Childhood weight gain and thyroid autoimmunity at age 60-64 years: the 1946 british birth cohort study

Ken K Ong, Diana Kuh, Mary Pierce, Jayne A Franklyn, Medical Research Council National Survey of Health and Development Scientific and Data Collection Teams

Research output: Contribution to journalArticlepeer-review

21 Citations (Scopus)


Background: Complex bidirectional relationships have been described between body weight, thyroid function, and risk of thyroid disorders, including thyroid autoimmunity. We used a life-course approach to examine the potential association of childhood or adult body weight with the risk of thyroid autoimmunity and other thyroid disorders at age 60-64 years in a large population-based birth cohort study. Methods: In the UK Medical Research Council 1946 British Birth Cohort study, at age 60-64 years, 1277 women and 1185 men (78% of the target sample) responded to a postal questionnaire, which included questions on thyroid disease and thyroid medication. Circulating antithyroid peroxidase antibodies, free T4, and TSH concentrations were measured in 1057 women and 997 men at a subsequent clinic visit. Birth weight was recorded, and height and weight were measured at ages 2, 4, 6, 7, 11, 15 years and also repeatedly in adulthood. Results: At age 60-64 years, 10.9% of women (139 of 1277) and 2.3% of men (27 of 1185) reported they were taking T4, and 11.5% of women (122 of 1057) and 3.3% of men (33 of 997) had positive anti-TPO antibodies (>100 IU/mL), consistent with thyroid autoimmunity. Among women, both T4 use and positive anti-TPO antibodies at age 60-64 years were positively associated with childhood body weight, childhood overweight, and adult body mass index. Childhood weight gain between 0 and 14 years of age was positively associated with later T4 use (odds ratio 1.21, 95% confidence interval 1.03-1.42) and positive anti-TPO antibodies (1.21, 1.00-1.47). Women who were overweight or obese at age 14 years (127 of 972) had a higher risk of later positive anti-TPO antibodies (2.05, 1.12-3.76). In men and women without any thyroid disorders, serum free T4 concentrations were inversely associated with concurrent body mass index (P = .002). Conclusions: Childhood weight gain and childhood overweight conferred an increased susceptibility to later hypothyroidism and thyroid autoimmunity, particularly in women.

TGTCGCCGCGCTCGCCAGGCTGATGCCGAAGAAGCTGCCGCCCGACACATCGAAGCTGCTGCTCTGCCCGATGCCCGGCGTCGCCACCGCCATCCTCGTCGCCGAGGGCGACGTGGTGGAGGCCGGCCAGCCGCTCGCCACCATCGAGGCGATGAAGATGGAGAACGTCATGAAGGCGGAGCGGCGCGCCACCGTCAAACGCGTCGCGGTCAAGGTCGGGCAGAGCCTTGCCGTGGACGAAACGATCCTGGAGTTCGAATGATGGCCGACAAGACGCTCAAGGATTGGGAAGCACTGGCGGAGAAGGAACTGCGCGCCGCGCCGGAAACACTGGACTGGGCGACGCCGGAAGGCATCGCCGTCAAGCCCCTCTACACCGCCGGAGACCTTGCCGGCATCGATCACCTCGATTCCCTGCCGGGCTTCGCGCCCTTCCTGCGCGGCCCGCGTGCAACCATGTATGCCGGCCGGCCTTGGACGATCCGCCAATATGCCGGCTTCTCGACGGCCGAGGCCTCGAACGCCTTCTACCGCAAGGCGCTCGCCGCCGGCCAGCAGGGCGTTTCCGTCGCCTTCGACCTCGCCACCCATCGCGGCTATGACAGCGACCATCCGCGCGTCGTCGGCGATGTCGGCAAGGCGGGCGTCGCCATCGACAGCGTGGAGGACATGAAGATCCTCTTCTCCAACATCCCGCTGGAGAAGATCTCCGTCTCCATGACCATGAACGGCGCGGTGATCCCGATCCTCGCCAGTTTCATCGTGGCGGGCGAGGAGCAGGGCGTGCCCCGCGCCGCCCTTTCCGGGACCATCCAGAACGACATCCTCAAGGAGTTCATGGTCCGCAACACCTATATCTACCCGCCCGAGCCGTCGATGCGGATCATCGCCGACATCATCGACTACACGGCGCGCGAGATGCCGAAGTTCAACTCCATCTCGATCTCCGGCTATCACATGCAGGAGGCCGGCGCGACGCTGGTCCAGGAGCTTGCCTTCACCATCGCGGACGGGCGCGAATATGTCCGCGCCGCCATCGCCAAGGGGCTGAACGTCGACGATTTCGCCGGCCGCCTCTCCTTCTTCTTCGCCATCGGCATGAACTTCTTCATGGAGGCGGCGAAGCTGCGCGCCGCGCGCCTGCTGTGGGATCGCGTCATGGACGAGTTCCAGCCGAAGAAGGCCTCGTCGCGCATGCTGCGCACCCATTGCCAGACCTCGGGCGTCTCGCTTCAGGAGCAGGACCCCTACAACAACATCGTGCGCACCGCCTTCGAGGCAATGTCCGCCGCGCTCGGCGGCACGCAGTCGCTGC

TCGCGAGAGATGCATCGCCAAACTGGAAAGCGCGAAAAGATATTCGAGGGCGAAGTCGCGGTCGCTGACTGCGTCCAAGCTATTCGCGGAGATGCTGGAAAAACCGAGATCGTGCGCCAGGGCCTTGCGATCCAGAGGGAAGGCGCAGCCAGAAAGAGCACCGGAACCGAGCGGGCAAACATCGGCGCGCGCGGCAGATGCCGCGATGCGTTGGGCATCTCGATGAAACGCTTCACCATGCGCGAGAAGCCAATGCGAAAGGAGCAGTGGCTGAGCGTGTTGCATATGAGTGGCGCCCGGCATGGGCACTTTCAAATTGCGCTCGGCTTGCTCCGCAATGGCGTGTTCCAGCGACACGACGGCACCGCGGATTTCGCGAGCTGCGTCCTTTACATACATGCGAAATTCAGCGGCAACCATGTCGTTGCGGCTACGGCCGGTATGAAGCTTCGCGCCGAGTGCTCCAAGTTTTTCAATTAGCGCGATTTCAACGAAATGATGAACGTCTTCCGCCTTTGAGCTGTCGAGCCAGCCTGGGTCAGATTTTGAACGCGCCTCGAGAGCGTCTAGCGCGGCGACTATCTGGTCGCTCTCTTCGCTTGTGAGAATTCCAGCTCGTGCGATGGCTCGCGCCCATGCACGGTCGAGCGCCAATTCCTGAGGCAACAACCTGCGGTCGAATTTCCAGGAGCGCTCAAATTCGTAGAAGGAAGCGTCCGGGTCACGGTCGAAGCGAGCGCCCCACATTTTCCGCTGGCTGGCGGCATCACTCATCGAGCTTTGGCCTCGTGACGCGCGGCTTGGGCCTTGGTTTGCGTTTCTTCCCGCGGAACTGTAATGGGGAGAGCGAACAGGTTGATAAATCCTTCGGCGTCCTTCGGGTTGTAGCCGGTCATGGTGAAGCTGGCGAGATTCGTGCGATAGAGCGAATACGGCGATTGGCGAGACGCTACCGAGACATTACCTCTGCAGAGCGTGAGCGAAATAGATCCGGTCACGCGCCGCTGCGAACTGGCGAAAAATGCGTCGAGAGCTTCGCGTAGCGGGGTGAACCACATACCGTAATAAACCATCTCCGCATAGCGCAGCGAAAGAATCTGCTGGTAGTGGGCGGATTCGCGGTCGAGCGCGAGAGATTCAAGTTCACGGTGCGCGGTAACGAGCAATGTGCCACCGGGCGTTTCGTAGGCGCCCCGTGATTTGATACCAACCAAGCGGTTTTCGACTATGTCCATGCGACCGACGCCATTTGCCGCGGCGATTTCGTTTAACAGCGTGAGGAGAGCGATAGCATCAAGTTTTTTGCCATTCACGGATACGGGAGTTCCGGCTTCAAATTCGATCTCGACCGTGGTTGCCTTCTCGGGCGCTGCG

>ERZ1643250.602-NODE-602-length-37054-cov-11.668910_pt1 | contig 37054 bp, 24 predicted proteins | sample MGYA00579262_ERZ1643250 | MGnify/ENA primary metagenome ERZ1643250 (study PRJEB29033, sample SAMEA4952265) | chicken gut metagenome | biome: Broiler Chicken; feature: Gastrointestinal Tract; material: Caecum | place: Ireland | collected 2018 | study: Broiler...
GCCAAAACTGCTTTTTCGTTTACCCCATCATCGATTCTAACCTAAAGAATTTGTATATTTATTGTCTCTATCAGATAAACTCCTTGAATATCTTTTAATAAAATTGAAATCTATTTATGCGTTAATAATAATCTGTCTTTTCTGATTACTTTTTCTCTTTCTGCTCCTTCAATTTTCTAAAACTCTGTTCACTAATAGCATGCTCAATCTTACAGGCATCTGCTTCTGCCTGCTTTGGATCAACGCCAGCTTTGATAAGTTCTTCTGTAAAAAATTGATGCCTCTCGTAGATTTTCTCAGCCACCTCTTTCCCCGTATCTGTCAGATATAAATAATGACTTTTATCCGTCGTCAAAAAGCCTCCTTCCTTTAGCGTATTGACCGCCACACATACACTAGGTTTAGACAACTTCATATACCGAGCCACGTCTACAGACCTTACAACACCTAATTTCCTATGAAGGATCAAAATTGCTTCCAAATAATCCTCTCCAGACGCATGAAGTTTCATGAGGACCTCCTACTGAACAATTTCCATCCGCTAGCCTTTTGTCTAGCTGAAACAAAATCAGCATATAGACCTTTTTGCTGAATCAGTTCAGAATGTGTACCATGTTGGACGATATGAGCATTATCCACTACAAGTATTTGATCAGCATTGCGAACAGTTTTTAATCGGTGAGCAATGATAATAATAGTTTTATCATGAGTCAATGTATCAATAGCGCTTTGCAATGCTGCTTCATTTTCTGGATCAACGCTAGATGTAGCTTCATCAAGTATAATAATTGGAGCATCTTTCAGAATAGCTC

Original languageEnglish
Pages (from-to)1435-42
Number of pages8
JournalThe Journal of clinical endocrinology and metabolism
Issue number4
Publication statusPublished - Apr 2013


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